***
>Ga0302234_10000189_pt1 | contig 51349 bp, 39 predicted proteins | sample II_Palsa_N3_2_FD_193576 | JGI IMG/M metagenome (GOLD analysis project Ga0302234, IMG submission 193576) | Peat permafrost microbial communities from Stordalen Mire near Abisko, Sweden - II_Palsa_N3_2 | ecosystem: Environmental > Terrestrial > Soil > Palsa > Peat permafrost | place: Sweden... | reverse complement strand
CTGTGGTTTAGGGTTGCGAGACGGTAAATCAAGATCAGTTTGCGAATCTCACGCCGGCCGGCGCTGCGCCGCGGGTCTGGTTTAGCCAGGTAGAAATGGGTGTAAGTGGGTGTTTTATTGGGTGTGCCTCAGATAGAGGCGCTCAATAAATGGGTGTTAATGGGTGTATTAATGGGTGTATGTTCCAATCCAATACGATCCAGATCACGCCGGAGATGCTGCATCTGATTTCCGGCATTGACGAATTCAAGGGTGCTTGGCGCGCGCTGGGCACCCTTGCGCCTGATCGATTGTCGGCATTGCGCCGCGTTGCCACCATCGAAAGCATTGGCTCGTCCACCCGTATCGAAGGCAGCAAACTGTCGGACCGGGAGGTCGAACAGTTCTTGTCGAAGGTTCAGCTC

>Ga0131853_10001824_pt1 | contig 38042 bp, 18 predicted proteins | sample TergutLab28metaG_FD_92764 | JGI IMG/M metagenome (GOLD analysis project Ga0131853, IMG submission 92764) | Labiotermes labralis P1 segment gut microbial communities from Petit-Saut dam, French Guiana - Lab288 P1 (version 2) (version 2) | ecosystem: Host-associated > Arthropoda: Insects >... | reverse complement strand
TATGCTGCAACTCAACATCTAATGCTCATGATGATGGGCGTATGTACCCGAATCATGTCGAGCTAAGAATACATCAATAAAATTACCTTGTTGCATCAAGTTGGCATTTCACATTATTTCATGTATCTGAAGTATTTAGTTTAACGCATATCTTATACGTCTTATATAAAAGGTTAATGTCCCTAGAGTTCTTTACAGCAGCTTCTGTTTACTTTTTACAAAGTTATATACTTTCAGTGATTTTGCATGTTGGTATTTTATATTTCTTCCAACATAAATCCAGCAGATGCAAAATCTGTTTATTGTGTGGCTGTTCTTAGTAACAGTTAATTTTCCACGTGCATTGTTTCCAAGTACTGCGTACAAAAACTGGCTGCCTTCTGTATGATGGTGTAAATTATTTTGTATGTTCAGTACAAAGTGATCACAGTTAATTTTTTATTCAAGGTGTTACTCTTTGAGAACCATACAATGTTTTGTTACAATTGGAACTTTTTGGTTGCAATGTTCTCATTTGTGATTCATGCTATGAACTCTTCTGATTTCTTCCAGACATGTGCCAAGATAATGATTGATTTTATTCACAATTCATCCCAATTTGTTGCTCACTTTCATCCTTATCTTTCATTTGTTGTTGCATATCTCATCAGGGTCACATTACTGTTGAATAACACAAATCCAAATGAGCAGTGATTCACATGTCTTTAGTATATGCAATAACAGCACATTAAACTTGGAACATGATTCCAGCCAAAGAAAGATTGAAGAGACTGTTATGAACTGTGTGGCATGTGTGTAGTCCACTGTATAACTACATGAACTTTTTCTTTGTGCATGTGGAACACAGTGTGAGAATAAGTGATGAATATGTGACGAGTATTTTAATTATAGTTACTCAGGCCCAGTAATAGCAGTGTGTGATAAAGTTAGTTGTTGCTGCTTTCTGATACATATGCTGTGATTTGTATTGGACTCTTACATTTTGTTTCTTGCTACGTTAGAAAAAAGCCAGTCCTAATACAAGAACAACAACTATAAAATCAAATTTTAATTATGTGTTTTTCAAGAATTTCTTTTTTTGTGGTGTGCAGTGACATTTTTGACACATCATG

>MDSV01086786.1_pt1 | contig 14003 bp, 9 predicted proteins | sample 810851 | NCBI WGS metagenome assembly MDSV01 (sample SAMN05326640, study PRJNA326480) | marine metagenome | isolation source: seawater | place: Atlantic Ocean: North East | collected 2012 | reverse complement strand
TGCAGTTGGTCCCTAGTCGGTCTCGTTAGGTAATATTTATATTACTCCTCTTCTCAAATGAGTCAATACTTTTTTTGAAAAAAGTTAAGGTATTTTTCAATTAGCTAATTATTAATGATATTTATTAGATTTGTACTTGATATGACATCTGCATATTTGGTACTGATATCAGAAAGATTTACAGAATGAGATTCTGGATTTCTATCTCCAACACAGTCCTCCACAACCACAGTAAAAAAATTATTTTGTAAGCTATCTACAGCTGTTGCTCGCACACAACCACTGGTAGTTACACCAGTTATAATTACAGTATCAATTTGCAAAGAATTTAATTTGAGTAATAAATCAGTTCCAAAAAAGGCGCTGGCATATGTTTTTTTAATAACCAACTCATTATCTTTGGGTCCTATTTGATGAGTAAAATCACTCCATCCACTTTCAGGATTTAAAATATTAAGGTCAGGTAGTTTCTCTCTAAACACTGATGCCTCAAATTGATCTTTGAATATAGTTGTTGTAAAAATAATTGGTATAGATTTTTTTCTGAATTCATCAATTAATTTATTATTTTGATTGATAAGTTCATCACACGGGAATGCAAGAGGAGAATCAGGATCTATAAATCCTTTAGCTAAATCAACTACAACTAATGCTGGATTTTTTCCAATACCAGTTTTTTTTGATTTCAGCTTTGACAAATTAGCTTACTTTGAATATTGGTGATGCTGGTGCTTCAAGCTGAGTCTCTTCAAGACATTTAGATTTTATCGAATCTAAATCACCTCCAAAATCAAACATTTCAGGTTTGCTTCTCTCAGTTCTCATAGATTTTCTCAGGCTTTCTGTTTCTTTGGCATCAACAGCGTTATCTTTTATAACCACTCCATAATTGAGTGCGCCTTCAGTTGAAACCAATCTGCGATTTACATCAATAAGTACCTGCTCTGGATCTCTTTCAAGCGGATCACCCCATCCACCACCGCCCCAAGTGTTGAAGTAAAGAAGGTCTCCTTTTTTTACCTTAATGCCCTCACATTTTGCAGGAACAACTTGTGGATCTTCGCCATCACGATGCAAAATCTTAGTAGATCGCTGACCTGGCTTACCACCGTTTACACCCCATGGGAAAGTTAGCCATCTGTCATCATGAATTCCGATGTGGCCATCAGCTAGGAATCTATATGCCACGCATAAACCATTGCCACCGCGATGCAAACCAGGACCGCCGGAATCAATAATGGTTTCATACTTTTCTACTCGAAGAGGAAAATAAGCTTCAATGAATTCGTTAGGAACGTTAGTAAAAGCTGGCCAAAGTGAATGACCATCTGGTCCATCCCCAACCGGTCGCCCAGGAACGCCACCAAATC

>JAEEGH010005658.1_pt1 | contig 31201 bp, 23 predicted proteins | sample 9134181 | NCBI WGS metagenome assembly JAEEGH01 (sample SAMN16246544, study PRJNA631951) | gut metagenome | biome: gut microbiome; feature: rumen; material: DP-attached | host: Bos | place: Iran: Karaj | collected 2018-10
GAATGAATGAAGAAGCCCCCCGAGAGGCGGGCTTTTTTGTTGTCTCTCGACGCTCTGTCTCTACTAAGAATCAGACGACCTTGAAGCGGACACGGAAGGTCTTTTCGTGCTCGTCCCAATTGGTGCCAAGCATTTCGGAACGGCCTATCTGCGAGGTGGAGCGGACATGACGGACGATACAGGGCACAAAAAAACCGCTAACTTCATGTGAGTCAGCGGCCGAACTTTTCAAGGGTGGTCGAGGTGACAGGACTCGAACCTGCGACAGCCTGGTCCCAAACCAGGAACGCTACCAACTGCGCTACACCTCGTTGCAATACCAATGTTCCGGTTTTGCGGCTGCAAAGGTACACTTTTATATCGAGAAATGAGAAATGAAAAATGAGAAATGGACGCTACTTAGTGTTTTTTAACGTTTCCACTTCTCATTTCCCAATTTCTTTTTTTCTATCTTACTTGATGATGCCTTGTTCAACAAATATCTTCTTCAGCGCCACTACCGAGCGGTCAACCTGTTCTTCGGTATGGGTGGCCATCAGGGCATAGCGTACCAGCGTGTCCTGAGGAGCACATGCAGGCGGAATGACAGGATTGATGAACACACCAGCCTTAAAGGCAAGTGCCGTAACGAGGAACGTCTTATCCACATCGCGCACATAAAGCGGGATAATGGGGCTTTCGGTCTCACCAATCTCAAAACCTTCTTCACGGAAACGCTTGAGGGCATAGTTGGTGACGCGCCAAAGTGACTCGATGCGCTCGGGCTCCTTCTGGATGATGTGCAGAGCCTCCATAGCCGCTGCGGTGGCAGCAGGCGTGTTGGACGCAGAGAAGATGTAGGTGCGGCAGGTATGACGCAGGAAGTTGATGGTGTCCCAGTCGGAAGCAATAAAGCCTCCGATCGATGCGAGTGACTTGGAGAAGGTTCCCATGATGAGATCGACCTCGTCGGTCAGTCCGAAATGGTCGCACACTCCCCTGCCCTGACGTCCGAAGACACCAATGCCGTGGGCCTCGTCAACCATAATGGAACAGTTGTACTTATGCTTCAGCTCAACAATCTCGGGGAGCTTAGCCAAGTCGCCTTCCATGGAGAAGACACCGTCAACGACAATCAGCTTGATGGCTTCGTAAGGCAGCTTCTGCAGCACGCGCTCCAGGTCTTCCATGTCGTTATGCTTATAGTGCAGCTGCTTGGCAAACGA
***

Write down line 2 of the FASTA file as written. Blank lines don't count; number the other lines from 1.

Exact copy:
CTGTGGTTTAGGGTTGCGAGACGGTAAATCAAGATCAGTTTGCGAATCTCACGCCGGCCGGCGCTGCGCCGCGGGTCTGGTTTAGCCAGGTAGAAATGGGTGTAAGTGGGTGTTTTATTGGGTGTGCCTCAGATAGAGGCGCTCAATAAATGGGTGTTAATGGGTGTATTAATGGGTGTATGTTCCAATCCAATACGATCCAGATCACGCCGGAGATGCTGCATCTGATTTCCGGCATTGACGAATTCAAGGGTGCTTGGCGCGCGCTGGGCACCCTTGCGCCTGATCGATTGTCGGCATTGCGCCGCGTTGCCACCATCGAAAGCATTGGCTCGTCCACCCGTATCGAAGGCAGCAAACTGTCGGACCGGGAGGTCGAACAGTTCTTGTCGAAGGTTCAGCTC